In attempting to make more sense out of these metrics, we find the following:
The above tells us the following things:
- Block Size: This is well below the maximum block size per block that can be mined by miners on the protocol. With an average fee of $28/TX, and over 100,000 transactions pending in the Bitaps mempool, there certainly shouldn't be any shortage of viable transactions for miners to include in the next block. For reference, there is no additional time penalty incurred by miners that decide to include more / less transactions in a given block template for Bitcoin (i.e., including 100 transactions will not result in faster hash operations than 1,000 transactions, if we assume the same miner & mining equipment).
- Blocks Last 24H: This total stands at 136 at the time of writing, which falls 8 short of the 144 that are to be expected over a 24h period (when considering the 10-minute block time target, equaling 6 blocks an hour, or 144 blocks every day [24*6=144]).
- Fee in Reward: This tells us the total reward amount that can be attributed to fees. To be clear, the "reward" amount is the block subsidy (6.25 bitcoins) + total sum of all the fees attached to transactions for a given block.
'Fee in Reward' Trend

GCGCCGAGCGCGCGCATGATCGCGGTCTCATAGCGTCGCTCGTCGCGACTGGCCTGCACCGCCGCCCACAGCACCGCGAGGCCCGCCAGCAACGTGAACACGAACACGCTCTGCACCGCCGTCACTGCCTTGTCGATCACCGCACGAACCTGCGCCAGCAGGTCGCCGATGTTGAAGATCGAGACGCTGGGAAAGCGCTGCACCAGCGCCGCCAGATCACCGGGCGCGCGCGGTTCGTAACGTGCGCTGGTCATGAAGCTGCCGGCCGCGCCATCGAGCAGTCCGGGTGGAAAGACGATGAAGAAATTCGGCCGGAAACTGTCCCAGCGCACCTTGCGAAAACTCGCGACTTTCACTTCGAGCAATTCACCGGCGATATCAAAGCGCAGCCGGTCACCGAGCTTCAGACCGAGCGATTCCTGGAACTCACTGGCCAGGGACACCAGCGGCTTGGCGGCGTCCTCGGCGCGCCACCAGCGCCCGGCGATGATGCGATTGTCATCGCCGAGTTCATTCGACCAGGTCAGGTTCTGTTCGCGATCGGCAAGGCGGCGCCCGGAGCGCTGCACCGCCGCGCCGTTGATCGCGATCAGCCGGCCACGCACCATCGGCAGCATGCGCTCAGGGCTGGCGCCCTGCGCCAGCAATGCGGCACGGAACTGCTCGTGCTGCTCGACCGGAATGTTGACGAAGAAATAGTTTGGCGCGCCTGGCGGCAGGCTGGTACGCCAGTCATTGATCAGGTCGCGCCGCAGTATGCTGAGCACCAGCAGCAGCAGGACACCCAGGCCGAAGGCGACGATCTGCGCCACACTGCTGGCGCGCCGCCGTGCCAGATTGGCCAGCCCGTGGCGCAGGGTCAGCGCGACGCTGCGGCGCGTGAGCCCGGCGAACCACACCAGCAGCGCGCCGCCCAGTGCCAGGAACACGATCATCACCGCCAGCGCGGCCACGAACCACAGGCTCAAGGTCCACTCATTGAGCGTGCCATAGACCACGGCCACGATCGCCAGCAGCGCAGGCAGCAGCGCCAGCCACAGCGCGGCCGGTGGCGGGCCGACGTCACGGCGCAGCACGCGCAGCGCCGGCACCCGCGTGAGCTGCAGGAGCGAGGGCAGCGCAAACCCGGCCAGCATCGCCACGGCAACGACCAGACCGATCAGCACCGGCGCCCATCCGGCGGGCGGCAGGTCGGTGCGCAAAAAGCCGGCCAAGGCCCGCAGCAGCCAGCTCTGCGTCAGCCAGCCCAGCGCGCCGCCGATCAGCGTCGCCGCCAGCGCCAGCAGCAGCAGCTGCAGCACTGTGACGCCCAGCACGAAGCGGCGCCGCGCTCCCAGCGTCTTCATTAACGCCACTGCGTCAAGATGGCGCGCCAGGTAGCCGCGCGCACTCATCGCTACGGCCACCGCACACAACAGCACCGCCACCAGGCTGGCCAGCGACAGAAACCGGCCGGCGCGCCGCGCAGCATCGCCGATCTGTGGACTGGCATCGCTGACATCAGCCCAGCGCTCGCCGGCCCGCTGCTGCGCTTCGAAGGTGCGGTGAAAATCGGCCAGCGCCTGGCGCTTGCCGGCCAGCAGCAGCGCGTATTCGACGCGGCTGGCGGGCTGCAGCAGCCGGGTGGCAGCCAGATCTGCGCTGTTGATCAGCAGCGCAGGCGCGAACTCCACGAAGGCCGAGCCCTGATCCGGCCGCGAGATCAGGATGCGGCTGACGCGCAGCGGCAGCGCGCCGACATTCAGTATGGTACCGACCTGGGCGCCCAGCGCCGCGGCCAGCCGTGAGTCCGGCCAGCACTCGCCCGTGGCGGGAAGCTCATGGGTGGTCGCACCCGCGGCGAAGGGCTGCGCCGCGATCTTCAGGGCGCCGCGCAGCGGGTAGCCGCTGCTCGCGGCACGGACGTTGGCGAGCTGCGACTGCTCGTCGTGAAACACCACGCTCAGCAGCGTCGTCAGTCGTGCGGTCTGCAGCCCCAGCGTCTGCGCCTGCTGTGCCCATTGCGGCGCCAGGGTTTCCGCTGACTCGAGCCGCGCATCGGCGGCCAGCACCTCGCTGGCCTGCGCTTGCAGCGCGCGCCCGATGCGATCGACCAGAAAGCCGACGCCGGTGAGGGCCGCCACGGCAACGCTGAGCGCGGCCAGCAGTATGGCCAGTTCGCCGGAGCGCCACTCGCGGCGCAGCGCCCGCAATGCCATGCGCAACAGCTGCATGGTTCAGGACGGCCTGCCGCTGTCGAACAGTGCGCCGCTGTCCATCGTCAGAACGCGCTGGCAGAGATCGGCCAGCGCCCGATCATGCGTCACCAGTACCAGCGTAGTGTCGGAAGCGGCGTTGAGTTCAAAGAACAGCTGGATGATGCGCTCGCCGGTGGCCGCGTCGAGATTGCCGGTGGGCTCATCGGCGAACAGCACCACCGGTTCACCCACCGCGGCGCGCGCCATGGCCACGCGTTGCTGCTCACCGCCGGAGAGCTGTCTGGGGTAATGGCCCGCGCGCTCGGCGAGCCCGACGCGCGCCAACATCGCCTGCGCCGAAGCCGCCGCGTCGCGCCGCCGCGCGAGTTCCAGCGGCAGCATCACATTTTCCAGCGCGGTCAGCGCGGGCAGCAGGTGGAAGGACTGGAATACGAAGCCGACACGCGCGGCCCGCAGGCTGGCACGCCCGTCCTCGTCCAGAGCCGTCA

If we look at the data from Bitinfocharts (or any other credible source for this information since it can be corroborated via the chain itself), we'll see an increasing 'fee in reward' percentage dating back to the beginning of this year.
Below is the 'Fee in Reward' on January 1st, 2021:
As we can see above, it was just below 5% on that date.
The next chart, however, shows us the sharp increase in that 'fee in reward' percentage in the weeks following that initial read:
At the time of writing, Bitcoin's 'Fee in Reward' percentage is hovering just under 19%.
This makes for a total increase of almost 14% in a little over a month thus far of 2021. We've already conducted research into why this may be (hint: miner manipulation using the 'opt-in RBF' feature for Bitcoin). But, per usual, this warning sign was also summarily ignored by the broader cryptocurrency community for understandable reasons when considering Bitcoin's recent price action.